United Nations Remains as Relevant as It Ever Was
by Manuel L. Quezon III
On June 26, 1945, the United Nations was created when representatives from fifty countries signed charter documents in San Francisco, California. It was formally inaugurated four months later. The United Nations had its origins in the “United Nations,” basically the Allied powers and their Allies, who officially subscribed to the Atlantic Charter, eight points of principle and mutual interest signed by Winston Churchill and Franklin D. Roosevelt in July, 1941.
The principles of the Atlantic Charter were the fighting principles, so to speak, in the fight against fascism. They remain relevant today, not least because they served as the founding principles, too, of the present United Nations. What were those principles?
First, that the Allies sought “no aggrandizement, territorial or other”; that second, they desired “to see no territorial changes that do not accord with the freely expressed wishes of the peoples concerned”; third, that they respected “the right of all peoples to choose the form of government under which they will live; and they wish to see sovereign rights and self-government restored to those who have been forcibly deprived of them”; that fourth, to endeavor “with due respect for their existing obligations, to further the enjoyment by all states, great or small, victor or vanquished, of access, on equal terms, to the trade and to the raw materials of the world which are needed for their economic prosperity”; that fifth, they desired “to bring about the fullest collaboration between all nations in the economic field with the object of securing, for all, improved labor standards, economic advancement and social security.”
The sixth was the “hope to see established a peace which will afford to all nations the means of dwelling in safety within their own boundaries, and which will afford assurance that all the men in all the lands may live out their lives in freedom from fear and want” after the Nazis were defeated; that, seventh, such a peace “should enable all men to traverse the high seas and oceans without hindrance”; and finally, that “all of the nations of the world, for realistic as well as spiritual reasons must come to the abandonment of the use of force. Since no future peace can be maintained if land, sea or air armaments continue to be employed by nations which threaten, or may threaten, aggression outside of their frontiers… pending the establishment of a wider and permanent system of general security, that the disarmament of such nations is essential.” The two nations pledged to “aid and encourage all other practicable measures which will lighten for peace-loving peoples the crushing burden of armaments”.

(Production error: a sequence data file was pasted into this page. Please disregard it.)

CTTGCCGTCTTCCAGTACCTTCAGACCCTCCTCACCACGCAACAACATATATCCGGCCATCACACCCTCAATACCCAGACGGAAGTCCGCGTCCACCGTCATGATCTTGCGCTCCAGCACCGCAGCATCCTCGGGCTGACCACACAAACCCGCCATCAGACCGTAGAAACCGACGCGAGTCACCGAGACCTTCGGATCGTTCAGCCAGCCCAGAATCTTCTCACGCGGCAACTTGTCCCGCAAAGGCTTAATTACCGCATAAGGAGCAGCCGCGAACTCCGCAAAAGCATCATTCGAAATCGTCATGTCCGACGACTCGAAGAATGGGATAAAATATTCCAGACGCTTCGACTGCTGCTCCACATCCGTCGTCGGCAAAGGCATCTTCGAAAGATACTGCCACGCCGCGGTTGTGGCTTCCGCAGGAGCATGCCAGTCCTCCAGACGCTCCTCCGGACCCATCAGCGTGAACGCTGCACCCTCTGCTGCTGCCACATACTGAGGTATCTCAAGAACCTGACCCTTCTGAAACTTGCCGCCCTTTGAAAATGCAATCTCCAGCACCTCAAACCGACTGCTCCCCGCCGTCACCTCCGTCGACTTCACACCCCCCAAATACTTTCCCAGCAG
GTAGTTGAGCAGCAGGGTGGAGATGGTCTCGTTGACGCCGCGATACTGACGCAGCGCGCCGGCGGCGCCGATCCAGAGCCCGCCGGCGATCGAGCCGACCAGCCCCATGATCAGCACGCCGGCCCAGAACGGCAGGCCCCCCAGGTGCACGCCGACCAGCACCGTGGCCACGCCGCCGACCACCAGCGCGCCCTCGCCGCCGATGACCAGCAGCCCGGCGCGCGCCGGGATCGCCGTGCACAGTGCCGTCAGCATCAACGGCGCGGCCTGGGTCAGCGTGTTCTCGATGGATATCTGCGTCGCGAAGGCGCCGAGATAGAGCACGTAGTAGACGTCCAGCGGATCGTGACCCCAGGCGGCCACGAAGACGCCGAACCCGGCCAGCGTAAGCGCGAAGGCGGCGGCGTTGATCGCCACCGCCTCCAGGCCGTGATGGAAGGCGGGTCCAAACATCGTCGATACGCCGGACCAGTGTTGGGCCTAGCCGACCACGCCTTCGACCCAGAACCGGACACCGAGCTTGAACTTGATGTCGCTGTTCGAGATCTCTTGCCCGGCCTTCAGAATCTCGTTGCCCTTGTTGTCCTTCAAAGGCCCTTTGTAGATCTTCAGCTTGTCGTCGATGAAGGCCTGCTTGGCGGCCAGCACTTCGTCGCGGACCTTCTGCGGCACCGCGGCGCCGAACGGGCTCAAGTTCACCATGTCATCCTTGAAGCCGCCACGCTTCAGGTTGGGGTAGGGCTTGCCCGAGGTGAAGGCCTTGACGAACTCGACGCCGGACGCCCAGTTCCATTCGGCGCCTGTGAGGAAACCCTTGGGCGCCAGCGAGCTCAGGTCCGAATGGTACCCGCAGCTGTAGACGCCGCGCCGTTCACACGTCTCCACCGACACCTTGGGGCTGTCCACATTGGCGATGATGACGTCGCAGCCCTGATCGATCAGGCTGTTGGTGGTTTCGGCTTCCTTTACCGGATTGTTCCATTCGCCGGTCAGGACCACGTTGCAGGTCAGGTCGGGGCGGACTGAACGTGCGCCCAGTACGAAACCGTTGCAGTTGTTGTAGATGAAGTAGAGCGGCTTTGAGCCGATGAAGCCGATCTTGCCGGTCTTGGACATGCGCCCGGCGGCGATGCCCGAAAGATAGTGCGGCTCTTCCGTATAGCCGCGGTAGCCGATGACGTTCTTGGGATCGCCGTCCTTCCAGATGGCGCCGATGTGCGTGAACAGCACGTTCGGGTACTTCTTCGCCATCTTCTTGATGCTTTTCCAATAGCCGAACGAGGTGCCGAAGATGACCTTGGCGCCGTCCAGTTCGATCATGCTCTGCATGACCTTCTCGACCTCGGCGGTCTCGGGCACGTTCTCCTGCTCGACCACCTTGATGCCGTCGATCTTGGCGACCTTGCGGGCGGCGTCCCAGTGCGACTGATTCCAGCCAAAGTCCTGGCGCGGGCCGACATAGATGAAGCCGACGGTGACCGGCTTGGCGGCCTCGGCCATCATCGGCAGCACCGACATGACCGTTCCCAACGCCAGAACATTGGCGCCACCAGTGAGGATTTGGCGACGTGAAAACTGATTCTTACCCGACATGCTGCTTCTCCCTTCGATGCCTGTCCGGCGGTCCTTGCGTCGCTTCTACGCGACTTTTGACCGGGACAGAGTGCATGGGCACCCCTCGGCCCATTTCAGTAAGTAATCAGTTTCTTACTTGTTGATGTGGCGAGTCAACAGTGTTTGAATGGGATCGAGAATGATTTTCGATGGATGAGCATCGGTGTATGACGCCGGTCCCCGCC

These principles contributed to the success of the United Nations, even when the world was divided between the satellites of two superpowers, precisely because however difficult the hopes enshrined in the principles might be, they make sense. Time and again nations have tried to ignore the United Nations, but they always end up trying to make amends.
There remains no better way to ensure the collective security, humanness, and justice of humanity. Certainly the United Nations can be improved, but its basic reason for being remains as relevant as it ever was.
Much has been made of the absence of such key personalities as UN Secretary-General Kofi Annan and President George W. Bush at the celebrations this weekend in San Francisco. In fact it seems the celebrations are more a reunion of retired politicians and civil servants with nothing better to do than reminisce, than what it should be: A global gathering of leaders to rededicate themselves, and the nations they lead, to the principles of the UN.
Annan, it seems, wants to keep things focused on the world summit on international development, security, human rights and UN reform to be held in New York in September. He may have a point.
With security so tight in the United States, to have two major gatherings of world leaders on American soil mere months apart, may be too much to ask.
Still, it’s a pity such a splendid anniversary has been missed. There’s been a lack of publicity on the anniversary and what it means, as well. Such an effort didn’t require world leaders; or more precisely, such an effort was quite within the means of the leaders of the world to undertake in their respective nations.
And so the anniversary will come and go, with an essential fact, perhaps, being the thing that deserves our attention: The UN is still here, it is still doing good work, and questions of reform aside, there are few human institutions of such scale and ambition, that even reach the point of requiring a concerted effort to continue keeping it relevant.